|Periodical:||New Ideas (Comprehensionism)|
From Pat Deveney's database:
New Ideas / Journal of New Ideas.
The note in Saturday Review, 1889, says the journal in that incarnation had lasted three issues only. This was one element of a series of pamphlets guised as journals that appeared under a variety of names from about 1867 to about 1897, ranging from 8-24 pp. and priced at one pence to sixpence a copy.
Little Journal of Ideas: The Thinkers' Gazette and Universal Educator (1867, weekly for 13 issues, then monthly)
The Comprehensionist: A Journal of Ideas, Thinker's Manual, and Willingwell Gazette (1872 monthly; 1877; 1889)
The Twentieth Century: An Illustrated Magazine of New Ideas for the Nineteenth / A Journal of New Ideas (1873, 1877 quarterly; 1888)
New Ideas / Journal of New Ideas (1877)
New Ideas for Thinkers, the Text Book of the 20th Century (1884)
Although at times promoted as weekly, monthly or quarterly journals, the issues appeared very irregularly and the journals were frequently short-lived and redundant, with earlier material subsumed and republished in later versions. The opus as a whole seems to have been envisioned as to appear in 40 sections of 16 pages each, but, while several were printed several times over in the first issues of Wilson's various journals, the entire work seems never to have appeared. In 1877, when the journal was issued quarterly as the Twentieth Century, Wilson explained in his familiar style the reasons for its tangled publishing history: "Owing to a variety of causes, this magazine made its first appearance . . . and then the idea had to be shaped into the practical while undergoing a spasmodic internal development that strained the execution to comply with the pretentious requirements that supermanded the working decision. This breathless elevationment prevented the survey of our associated relationships, until the intention fixed itself as the lantern in the lighthouse of Conscience to guide the Present to the Future." (Cope's Tobacco Plant, 1877)
Although formally devoted to the exposition of Comprehensionism (as explained below), the journals took everything for their province -- appropriately, since Comprehensionism embraced everything. They contained, as a critic noted, commentaries on "ships, music, British Lions, the Thirty-eighth Article of the Church of England, Robinson Crusoe, blue-oblong-eight, Communism, a Swiss tour, the evil eye, yellow-triangle-three, the Athanasian Creed, fleas, chromatic geometry, &c., &c., but what it all means we do not pretend to guess. Perhaps the magazine is — to use the words which it applies to Wagner's music — 'the abovemout of the hitherto;' but we should be more inclined to describe it (if we could imitate its lucid style) as the belowment of intense lunar influencification," a "guide for the thinker who investigates withoutment."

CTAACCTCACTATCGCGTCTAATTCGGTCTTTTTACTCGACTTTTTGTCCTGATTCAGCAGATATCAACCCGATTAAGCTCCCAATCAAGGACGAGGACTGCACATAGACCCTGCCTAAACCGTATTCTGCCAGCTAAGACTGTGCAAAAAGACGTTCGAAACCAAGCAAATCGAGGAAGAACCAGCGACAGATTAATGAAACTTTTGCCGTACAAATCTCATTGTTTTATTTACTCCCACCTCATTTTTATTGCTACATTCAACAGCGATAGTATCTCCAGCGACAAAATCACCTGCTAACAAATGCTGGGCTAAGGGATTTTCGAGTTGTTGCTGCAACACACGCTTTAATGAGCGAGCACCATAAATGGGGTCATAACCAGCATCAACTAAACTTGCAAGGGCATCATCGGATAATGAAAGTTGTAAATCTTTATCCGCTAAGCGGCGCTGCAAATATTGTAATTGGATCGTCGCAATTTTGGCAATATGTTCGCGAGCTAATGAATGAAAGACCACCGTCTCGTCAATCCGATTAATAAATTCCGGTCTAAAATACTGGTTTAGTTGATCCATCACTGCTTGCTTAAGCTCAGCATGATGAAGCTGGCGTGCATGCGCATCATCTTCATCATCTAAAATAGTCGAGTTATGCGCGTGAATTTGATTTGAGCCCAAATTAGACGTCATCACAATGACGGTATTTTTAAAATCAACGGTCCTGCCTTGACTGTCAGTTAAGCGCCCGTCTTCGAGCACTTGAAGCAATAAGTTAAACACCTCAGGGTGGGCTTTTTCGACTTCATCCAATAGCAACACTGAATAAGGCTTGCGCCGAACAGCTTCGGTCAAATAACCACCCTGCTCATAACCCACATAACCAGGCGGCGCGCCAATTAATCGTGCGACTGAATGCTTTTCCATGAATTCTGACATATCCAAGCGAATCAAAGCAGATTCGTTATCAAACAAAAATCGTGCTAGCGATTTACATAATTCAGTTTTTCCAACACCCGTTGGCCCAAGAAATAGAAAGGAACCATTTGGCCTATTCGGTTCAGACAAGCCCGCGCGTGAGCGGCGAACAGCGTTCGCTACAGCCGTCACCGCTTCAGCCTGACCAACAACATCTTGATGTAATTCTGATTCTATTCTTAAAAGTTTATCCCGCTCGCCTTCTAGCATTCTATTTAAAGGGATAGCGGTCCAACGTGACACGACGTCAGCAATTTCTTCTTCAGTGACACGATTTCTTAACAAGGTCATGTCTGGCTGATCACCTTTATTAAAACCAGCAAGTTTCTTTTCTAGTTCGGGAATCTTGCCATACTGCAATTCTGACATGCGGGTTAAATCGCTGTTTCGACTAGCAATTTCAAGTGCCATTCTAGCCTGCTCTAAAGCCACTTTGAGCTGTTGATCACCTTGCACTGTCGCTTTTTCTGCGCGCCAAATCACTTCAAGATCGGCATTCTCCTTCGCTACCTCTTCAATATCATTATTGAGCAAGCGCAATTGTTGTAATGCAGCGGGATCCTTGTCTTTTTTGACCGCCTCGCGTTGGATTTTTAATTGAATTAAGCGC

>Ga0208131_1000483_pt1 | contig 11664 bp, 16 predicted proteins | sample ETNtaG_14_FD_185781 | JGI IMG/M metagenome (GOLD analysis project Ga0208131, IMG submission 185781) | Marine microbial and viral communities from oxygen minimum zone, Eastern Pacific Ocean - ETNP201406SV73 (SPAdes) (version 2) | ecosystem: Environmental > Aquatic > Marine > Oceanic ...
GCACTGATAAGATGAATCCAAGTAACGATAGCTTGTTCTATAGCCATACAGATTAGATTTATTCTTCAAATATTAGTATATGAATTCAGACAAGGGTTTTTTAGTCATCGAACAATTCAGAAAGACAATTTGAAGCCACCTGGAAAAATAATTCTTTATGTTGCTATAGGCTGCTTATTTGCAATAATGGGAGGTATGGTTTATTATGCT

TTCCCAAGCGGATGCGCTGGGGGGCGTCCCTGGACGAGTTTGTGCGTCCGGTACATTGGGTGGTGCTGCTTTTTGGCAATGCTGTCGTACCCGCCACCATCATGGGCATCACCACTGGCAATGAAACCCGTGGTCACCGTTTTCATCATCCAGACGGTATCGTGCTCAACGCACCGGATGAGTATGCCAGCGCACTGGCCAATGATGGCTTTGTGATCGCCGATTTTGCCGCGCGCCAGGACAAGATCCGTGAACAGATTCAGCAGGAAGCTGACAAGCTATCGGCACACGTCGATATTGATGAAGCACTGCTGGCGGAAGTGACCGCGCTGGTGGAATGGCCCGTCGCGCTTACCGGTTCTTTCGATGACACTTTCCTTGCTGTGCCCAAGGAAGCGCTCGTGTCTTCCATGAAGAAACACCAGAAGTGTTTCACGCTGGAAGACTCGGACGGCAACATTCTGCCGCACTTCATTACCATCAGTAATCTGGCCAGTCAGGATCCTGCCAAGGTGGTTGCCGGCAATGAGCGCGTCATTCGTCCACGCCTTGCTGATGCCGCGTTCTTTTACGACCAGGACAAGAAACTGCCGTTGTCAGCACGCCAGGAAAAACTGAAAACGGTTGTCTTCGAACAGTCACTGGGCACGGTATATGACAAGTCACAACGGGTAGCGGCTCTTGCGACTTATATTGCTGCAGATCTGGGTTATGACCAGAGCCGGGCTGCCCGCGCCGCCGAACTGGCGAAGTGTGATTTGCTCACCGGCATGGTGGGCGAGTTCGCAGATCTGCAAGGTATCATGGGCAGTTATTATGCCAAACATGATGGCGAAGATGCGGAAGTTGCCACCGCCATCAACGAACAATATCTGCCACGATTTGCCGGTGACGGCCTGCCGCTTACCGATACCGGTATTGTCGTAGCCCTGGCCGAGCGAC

Frederick John Wilson (1822-September 23, 1906) was a "retired Captain, Army," as the 1851 census noted. He appeared in later censuses as "literary artist" and, most importantly for present purposes, as "a teacher of Comprehensionism." At various times he also assumed for himself the titles of "Radationist of the Blue Transept of the Paradision of Comprehension" and "Arch-Keeper of the Cardinal Blue in the Church of Comprehension." He is an outstanding example of the English eccentric and crank of the period, a man of comfortable means, sufficient education and tireless energy who sought serenely and guilelessly and without any financial self-interest to make the world aware of the wondrous symmetries of nature he had discovered. Having undergone a defining experience of the inherent structure of the universe and its interrelationships he developed a TOE (theory of everything) called "Comprehensionism" to make sense of it, and proceeded for four decades to expound his revelation to a vastly disinterested public and a bemused press in Hyde Park Corner speeches, lectures before the Dialectical Society and James Burns' Spiritual Institution, articles in Medium and Daybreak, Light, Human Nature, etc., exhibitions (free of charge and nonetheless ill-attended) of the beautiful diagrams and charts illustrating his ideas, Comprehensional Associations and a Comprehensive Church in England, a "co-operative village" in Leamington and a "Co-Operative Colony" in Kansas, as well as in innumerable pamphlets and short-lived journals. Wilson was serene and guileless, clearly not in it for the money, and his attitude compelled his contemporaries to credit his earnestness (kindly describing one of his pamphlets, for example, as "a work which for originality has certainly no equal") while confessing their utter inability to penetrate the forest of neologisms to discern his meaning.